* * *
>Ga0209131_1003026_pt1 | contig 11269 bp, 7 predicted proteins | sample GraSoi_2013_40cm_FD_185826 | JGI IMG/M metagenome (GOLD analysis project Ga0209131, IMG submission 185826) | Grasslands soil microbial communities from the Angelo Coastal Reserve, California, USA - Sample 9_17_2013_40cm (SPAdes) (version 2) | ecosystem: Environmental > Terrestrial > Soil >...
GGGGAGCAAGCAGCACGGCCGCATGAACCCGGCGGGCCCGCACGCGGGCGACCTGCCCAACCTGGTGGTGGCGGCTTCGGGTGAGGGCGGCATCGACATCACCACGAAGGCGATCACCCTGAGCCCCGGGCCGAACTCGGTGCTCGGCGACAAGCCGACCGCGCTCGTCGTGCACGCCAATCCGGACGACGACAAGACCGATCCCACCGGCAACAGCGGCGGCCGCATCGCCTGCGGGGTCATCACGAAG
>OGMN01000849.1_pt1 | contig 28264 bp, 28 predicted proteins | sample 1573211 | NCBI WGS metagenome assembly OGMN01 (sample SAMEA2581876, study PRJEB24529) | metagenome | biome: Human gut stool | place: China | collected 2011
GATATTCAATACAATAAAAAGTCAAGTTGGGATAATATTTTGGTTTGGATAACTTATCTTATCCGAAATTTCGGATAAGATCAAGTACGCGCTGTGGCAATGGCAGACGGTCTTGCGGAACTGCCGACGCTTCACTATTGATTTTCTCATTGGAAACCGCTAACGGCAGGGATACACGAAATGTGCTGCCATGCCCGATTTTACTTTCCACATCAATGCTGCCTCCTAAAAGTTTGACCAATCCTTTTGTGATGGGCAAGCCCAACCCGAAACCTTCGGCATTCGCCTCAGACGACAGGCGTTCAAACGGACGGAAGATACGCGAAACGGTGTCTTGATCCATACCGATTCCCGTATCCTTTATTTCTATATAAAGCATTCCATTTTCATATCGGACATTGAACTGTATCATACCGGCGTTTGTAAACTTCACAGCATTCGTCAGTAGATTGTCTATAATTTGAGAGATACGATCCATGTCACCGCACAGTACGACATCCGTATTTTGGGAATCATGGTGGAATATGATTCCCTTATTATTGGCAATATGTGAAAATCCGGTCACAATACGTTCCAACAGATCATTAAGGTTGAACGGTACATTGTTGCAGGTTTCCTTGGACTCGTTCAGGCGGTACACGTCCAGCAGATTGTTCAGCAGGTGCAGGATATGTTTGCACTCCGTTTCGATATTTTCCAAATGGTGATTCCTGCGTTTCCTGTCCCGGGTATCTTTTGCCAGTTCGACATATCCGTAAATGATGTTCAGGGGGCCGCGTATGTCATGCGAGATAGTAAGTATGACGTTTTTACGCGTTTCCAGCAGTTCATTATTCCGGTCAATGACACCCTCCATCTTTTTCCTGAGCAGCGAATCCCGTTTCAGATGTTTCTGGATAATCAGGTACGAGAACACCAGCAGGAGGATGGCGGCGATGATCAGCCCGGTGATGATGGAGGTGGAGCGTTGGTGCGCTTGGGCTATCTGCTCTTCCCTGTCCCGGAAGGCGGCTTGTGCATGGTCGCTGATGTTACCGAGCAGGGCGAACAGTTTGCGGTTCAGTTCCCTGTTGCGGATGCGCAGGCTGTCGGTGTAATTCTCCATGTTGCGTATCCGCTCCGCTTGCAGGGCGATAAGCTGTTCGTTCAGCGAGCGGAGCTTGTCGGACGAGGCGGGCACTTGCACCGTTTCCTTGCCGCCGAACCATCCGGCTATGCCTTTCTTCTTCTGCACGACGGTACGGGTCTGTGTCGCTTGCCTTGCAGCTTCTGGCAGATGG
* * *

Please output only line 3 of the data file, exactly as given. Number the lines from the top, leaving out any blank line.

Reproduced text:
>OGMN01000849.1_pt1 | contig 28264 bp, 28 predicted proteins | sample 1573211 | NCBI WGS metagenome assembly OGMN01 (sample SAMEA2581876, study PRJEB24529) | metagenome | biome: Human gut stool | place: China | collected 2011